Evaluation of two commercially available, inexpensive alternative assays used for assessing viral load in a cohort of human immunodeficiency virus type 1 subtype C-infected patients from South Africa
Journal of Clinical Microbiology
Dept. of Molec. Med. and Haematology, School of Pathology, Univ. of the Witwatersrand Med. Sch., Johannesburg, South Africa; Westat, Rockville, MD, United States; Dept. of Molec. Med. and Haematology, School of Pathology, Univ. of the Witwatersrand Med. Sch., Johannesburg 2193, South Africa
Although human immunodeficiency virus type 1 (HIV-1) RNA is the acknowledged "gold standard" marker for monitoring disease activity in patients receiving highly active antiretroviral therapy (HAART), it remains unaffordable in resource-constrained settings. The present study investigated two commercially available kits for the detection of HIV-1 viral load markers as more affordable alternatives to HIV-1 RNA quantitation. The greatly improved heat-denatured, signal-boosted HiSens HW-1 p24 Ag Ultra kit (Perkin-Elmer) and the ExaVir Load Quantitative HIV-RT kit (Cavidi Tech AB) were compared with the Amplicor HIV-1 Monitor (version 1.5) assay (Roche Molecular Systems Inc.). A total of 117 samples containing HIV-1 subtype C were analyzed by all three methodologies. Eighty-nine of these samples represented serial measurements from 20 patients receiving HAART. The remaining samples analyzed were from a group of treatment-naïve patients. The association between the p24 antigen assay and the RNA assay was fairly strong (R2 = 0.686). The association between the reverse transcriptase (RT) quantitation assay and the RNA assay was strong (R2 = 0.810). Both alternative assays seemed most useful for the serial monitoring of patients receiving HAART (n = 89 plasma samples from 20 patients), as all assays showed a statistically significant downward trend over time, with the trend being either linear or curvilinear. In addition, all three assays showed negative correlations with the CD4 count (CD4 count versus RNA load, r = -0.336 and P = 0.001; CD4 count versus p24 antigen level, r = -0.541 and P < 0.0001; CD4 count versus RT level, r = -0.358 and P = 0.0006). Still of major concern are both the lack of sensitivity and the wide degrees of variability of both assays. However, both assays provide a less expensive alternative to the Roche viral load assay and demonstrate the same trends during treatment.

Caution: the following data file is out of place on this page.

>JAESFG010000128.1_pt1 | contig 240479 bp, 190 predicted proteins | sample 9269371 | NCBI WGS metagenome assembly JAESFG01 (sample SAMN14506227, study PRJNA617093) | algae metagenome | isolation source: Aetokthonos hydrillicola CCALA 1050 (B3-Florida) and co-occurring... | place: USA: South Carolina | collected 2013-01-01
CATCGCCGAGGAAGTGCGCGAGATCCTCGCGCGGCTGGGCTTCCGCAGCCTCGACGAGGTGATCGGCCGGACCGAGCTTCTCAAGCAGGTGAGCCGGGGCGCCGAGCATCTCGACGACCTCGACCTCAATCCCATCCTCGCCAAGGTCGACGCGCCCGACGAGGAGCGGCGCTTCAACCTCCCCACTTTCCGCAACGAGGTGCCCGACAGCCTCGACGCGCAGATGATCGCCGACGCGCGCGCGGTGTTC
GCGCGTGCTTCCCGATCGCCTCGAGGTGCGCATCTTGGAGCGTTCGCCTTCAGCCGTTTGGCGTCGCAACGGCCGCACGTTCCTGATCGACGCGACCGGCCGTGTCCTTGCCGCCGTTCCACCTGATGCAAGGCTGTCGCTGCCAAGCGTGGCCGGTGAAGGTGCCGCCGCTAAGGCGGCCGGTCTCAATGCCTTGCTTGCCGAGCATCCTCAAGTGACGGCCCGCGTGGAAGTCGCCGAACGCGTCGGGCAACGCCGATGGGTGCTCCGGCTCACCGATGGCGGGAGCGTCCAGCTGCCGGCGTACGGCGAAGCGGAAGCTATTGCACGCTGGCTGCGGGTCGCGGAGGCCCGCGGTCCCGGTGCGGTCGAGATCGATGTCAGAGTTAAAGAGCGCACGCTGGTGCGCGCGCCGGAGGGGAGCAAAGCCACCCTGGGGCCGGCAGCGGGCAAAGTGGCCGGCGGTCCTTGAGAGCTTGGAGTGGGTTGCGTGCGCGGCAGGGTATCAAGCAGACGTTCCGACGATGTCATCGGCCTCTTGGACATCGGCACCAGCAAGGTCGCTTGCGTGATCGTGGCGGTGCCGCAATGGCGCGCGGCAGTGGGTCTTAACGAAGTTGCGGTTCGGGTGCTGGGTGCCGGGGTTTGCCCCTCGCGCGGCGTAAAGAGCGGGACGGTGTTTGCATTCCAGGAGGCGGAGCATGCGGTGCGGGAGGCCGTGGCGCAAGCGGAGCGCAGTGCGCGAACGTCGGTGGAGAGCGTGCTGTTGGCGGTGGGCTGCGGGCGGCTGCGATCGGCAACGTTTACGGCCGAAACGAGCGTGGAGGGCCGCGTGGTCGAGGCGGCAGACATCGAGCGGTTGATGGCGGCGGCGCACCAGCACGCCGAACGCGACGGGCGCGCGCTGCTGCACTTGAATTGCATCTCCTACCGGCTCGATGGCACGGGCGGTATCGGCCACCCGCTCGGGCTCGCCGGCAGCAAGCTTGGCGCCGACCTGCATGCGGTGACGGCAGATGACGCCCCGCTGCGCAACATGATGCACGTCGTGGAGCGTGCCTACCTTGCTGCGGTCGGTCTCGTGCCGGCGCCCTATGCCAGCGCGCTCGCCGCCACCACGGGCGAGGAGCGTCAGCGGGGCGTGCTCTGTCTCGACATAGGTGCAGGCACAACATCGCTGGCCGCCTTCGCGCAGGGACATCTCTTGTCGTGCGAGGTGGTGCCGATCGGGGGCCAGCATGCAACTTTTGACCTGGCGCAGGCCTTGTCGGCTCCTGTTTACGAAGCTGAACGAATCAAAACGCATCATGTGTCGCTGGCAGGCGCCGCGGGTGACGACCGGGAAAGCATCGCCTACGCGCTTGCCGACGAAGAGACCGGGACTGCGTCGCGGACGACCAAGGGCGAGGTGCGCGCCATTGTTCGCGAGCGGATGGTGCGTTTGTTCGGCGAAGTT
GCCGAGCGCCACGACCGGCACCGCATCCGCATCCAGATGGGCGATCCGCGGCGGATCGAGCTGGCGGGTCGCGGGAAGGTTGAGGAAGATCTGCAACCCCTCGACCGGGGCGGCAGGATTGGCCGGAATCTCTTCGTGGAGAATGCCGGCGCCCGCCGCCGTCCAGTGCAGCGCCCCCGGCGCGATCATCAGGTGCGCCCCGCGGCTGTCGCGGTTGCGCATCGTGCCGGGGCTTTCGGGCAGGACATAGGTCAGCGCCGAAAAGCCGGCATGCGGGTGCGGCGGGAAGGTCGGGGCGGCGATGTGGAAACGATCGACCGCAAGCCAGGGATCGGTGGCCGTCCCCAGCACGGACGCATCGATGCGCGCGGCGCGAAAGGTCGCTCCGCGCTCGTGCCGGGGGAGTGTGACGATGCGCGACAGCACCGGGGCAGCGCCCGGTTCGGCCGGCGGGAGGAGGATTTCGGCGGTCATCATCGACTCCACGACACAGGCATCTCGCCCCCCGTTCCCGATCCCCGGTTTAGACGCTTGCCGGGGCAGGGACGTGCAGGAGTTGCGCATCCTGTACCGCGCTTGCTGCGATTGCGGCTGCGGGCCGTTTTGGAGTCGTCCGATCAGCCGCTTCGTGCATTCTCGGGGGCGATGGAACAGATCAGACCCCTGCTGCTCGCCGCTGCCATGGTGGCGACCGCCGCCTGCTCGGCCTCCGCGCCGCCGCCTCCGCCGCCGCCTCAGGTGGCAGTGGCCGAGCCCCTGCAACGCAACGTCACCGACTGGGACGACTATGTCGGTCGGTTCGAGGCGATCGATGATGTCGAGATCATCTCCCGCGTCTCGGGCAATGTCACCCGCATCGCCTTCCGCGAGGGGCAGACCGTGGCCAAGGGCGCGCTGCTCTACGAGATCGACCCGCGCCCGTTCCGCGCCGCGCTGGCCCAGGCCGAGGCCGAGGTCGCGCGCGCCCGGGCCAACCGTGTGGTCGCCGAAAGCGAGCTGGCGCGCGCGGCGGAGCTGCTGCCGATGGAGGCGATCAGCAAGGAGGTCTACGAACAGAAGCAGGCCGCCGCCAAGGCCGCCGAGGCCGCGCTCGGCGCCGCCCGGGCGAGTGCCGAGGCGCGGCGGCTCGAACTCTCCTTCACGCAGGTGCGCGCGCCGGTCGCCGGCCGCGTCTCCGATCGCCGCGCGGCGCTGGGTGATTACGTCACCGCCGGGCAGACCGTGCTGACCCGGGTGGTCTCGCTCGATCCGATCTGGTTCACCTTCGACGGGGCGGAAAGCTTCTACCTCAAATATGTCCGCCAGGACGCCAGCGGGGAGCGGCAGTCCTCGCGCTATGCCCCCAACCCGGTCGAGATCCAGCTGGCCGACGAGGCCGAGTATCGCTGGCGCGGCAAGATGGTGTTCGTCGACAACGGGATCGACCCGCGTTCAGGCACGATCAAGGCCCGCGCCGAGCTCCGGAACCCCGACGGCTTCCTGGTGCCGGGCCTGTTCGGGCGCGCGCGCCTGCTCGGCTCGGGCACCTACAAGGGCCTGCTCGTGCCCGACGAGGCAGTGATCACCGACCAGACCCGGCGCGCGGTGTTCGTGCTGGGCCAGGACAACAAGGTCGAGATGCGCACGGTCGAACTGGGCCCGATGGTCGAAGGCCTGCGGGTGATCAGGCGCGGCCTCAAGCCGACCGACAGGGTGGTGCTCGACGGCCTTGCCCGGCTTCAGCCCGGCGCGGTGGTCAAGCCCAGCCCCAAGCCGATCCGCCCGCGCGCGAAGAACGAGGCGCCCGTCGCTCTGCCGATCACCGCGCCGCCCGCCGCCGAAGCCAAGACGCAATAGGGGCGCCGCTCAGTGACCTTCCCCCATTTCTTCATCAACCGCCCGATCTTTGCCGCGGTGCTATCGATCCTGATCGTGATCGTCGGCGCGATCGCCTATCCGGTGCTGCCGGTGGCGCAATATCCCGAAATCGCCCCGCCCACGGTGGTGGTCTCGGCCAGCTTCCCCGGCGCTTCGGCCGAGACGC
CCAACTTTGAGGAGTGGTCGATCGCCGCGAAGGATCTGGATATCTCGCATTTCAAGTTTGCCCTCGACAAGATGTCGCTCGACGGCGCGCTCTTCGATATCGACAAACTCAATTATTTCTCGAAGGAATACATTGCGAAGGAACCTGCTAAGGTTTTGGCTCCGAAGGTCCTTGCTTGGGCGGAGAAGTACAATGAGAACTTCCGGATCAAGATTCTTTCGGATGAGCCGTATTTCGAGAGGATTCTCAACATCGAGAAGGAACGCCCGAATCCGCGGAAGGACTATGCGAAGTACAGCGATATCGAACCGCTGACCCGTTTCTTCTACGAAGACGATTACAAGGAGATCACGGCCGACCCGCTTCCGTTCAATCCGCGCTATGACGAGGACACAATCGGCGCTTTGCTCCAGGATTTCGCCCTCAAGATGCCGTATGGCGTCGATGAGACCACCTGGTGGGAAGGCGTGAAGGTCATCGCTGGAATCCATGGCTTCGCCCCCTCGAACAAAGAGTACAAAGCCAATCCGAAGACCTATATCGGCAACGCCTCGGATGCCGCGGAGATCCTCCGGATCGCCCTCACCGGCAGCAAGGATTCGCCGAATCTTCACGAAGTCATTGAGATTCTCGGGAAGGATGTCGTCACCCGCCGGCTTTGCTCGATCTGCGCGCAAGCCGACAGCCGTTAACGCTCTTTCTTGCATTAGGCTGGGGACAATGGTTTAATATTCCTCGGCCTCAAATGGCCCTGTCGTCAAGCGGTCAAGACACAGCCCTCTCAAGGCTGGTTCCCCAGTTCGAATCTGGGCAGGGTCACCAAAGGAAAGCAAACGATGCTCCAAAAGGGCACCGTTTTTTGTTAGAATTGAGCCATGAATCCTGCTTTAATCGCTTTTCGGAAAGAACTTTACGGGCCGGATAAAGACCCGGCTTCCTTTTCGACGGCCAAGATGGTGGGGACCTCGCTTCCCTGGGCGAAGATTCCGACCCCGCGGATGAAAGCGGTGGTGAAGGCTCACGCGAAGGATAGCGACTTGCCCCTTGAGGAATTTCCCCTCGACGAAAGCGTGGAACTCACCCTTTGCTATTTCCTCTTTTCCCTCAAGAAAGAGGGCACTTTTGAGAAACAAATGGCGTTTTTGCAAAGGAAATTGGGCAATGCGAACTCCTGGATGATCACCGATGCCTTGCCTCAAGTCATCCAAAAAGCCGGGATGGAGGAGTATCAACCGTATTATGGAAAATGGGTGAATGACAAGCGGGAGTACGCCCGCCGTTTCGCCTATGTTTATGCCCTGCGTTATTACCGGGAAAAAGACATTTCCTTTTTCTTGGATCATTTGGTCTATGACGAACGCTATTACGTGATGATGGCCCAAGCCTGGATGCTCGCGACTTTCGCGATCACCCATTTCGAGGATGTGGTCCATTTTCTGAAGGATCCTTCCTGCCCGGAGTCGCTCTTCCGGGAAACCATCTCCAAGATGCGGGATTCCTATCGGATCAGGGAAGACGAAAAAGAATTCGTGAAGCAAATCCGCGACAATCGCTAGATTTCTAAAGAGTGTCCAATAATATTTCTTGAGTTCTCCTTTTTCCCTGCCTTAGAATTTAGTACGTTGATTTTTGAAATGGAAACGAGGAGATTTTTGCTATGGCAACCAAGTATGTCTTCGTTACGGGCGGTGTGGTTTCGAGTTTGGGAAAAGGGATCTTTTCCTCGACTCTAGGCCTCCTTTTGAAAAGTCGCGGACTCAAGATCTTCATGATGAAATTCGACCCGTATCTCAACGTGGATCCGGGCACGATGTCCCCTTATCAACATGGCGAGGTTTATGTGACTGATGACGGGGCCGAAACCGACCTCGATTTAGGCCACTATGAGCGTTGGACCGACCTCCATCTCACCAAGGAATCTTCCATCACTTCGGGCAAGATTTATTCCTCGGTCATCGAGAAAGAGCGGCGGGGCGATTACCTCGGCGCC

antigen p24; antivirus agent; RNA directed DNA polymerase; virus RNA; article; assay; cell count; controlled study; correlation analysis; cost effectiveness analysis; disease activity; disease marker; highly active antiretroviral therapy; human; Human immunodeficiency virus 1; Human immunodeficiency virus infection; intermethod comparison; major clinical study; priority journal; RNA analysis; sensitivity and specificity; statistical significance; virus load; Antiretroviral Therapy, Highly Active; CD4 Lymphocyte Count; HIV Core Protein p24; HIV Infections; HIV-1; Humans; Reagent Kits, Diagnostic; RNA, Viral; South Africa; Viral Load; Human immunodeficiency virus; Human immunodeficiency virus 1; RNA viruses